Why do I eat Organic Foods?

Why Eat Organics
I grew up in cattle country surrounded by wheat and red meat — so it was a surprise to my family when I not only became a vegetarian, but an organic vegetarian. They were confused, upset, surprised. What had they done wrong? I got questions ranging from “why” to “can you still eat cookies”? But the biggest question I got was “Why bother with organics?” They’re expensive. The fruit looks funny. It seems like a lot of extra hoopla. Do organics really matter?

So I wrote this blog post for my friends and family to explain to them why I choose organic foods for my family. I’m not out here to convince people to change their minds — what you eat is your choice. I simply want to answer that “why” question I had heard so many times.

A carrot is not a carrot.
If you look at two carrots, it’s impossible to say if one is organic or conventionally farmed — but that doesn’t mean they are equal. I was surprised when I learned that a carrot is not a carrot. They can have very different nutritional values depending on how they were farmed and what nutrients were in the soil. If I’m going to bother to eat something “healthy”, I want all of its nutrients… so that got me interested in investigating organics further.

You can’t wash off pesticides.
I was told by many people to simply wash off the pesticides — however that isn’t possible. Vegetables like potatoes and celery grab moisture from the soil and use that to water grow the veggie we eat. If there are pesticides in the soil, the potatoes suck them up and build the edible part from pesticides. The vegetable is literally made of pesticides, so you can’t wash them off! That got me thinking do I actually want to be eating pesticides? I wasn’t sure.

I couldn’t find enough research to satisfy my doubts.
When I started reading more about pesticides, I didn’t find enough research to convince me beyond a reasonable doubt that they are safe. There are plenty of findings that small doses to healthy adults don’t make a bit of difference. However, I couldn’t find any research about giving my developing kid pesticides — or the long term effects of eating small doses of pesticides over a whole lifetime. That kind of comprehensive research seemed to be missing. Did I want to feed my son something that nobody understood? Did I want to eat something that could have long-term adverse effects?

The system is broken.
For me, the icing on the Organic cake was that our system of farming appears to be broken. 100 years ago, people had a handful of livestock and a small farm. The two were self-sustaining. Animal poo enriched the soil. The soil grew food for the animals.

With pesticides and industrial farming, the self-sustaining cycle is broken. Farmers have to import tons of fertilizer to enrich their soil. And factory stockyards have tons of toxic leftover poo that is poisoned with antibiotics and other medicines.

As cliche as it sounds, I want to leave the world a better place than I left it. This big, pesticide-driven industrial farming doesn’t seem to be sustainable. Instead, it seems to be creating two new giant problems: the need for more fertilizers and stockpiles of toxic animal poo. As a result, I wanted to help an alternative, sustainable method of food production — the organic method. Every time I eat, I get to vote for my preferred method of farming. I wanted to use my vote for a sustainable method that will leave the planet in a better place for my son.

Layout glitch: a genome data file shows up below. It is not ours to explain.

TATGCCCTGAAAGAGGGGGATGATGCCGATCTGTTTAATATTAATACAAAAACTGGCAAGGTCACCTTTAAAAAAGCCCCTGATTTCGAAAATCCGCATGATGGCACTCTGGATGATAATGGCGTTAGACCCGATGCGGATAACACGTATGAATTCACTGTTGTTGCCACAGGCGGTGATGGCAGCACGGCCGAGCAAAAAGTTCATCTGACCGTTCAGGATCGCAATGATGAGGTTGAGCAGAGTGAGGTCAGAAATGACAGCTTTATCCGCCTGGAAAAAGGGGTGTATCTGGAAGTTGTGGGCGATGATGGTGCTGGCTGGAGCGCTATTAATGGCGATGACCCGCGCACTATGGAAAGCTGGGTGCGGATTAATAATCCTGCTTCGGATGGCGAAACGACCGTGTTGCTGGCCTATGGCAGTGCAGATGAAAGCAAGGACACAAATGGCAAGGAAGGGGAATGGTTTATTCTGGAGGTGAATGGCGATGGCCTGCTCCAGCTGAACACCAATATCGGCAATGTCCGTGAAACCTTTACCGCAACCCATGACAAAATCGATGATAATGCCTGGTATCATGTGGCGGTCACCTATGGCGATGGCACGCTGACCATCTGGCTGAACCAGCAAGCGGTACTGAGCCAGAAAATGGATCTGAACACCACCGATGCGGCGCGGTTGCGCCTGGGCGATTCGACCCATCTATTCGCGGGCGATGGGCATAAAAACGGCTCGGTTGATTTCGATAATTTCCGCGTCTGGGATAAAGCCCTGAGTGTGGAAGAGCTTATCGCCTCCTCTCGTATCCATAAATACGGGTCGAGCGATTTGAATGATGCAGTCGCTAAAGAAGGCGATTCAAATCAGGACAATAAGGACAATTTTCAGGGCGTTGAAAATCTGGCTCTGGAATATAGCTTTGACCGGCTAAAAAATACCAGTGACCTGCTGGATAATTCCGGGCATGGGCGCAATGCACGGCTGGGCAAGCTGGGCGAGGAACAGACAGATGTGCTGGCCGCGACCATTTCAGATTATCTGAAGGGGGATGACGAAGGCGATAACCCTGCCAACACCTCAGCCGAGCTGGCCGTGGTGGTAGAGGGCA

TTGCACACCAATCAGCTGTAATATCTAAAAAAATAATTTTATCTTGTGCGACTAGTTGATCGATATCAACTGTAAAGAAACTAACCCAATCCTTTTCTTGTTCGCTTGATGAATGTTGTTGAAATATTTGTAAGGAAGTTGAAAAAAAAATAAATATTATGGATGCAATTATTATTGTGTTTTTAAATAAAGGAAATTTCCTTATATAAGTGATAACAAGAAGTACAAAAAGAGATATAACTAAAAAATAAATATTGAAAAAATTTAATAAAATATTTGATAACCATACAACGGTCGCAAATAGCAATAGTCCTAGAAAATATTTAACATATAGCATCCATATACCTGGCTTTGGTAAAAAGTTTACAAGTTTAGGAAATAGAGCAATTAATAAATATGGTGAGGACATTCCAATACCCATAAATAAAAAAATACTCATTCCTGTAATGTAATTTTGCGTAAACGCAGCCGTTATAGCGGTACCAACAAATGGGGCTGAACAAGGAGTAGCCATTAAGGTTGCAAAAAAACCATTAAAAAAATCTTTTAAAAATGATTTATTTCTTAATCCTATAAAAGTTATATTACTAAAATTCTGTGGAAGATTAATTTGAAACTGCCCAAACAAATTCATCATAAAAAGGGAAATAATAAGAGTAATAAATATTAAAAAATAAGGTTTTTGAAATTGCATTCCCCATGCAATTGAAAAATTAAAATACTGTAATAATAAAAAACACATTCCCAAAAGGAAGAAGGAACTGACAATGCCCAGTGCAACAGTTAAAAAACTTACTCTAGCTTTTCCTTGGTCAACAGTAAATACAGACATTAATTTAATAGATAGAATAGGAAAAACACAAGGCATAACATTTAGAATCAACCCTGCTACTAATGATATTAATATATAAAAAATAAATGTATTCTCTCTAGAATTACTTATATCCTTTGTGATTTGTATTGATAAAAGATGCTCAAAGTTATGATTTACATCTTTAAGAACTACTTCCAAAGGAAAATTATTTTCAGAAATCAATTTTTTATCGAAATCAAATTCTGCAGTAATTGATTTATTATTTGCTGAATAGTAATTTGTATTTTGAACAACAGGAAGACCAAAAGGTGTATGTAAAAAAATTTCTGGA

The exciting world of organics.
As I started to pay more attention to my food, I was surprised by how little I knew about it. I had taken for granted that every week I could buy strawberries from the grocery store — but when I went to my first farmer’s market I was surprised that they didn’t have any. I asked the farmer and he told me they weren’t in season. I had never realized foods have natural growing seasons. That’s why you have pumpkin pie and apples in the fall — they’re ripe then. I’ve tried to be more aware of food’s seasons since becoming organic.

I was also surprised by all the foods I didn’t recognize. I learned that there used to be 200 types of broccoli and thousands of different apples. But in the grocery store, we only see one broccoli and a dozen apples. I have really enjoyed trying purple heirloom tomatoes, zucchini with a hard shell like pumpkin and white carrots. Variety is the spice of life!

Whatever you eat, give it thought.
I don’t care if you’re a vegetarian, meat-a-tarian, organic or fast-food junkie. I think the most important thing to take away from this article is that food is important. Our bodies are built entirely from food. Food nourishes us and sustains us. Our life is food… so think about what you eat. Be thankful for the food on your plate and don’t ever take food for granted.

About Author Steve Hanson

Steve Hanson is the author of The Dax and Zippa Series, Monsters Midnight Feast, Wizards In The West, Butterflies Don't Chew Bubblegum and The Whens. View his Profile.

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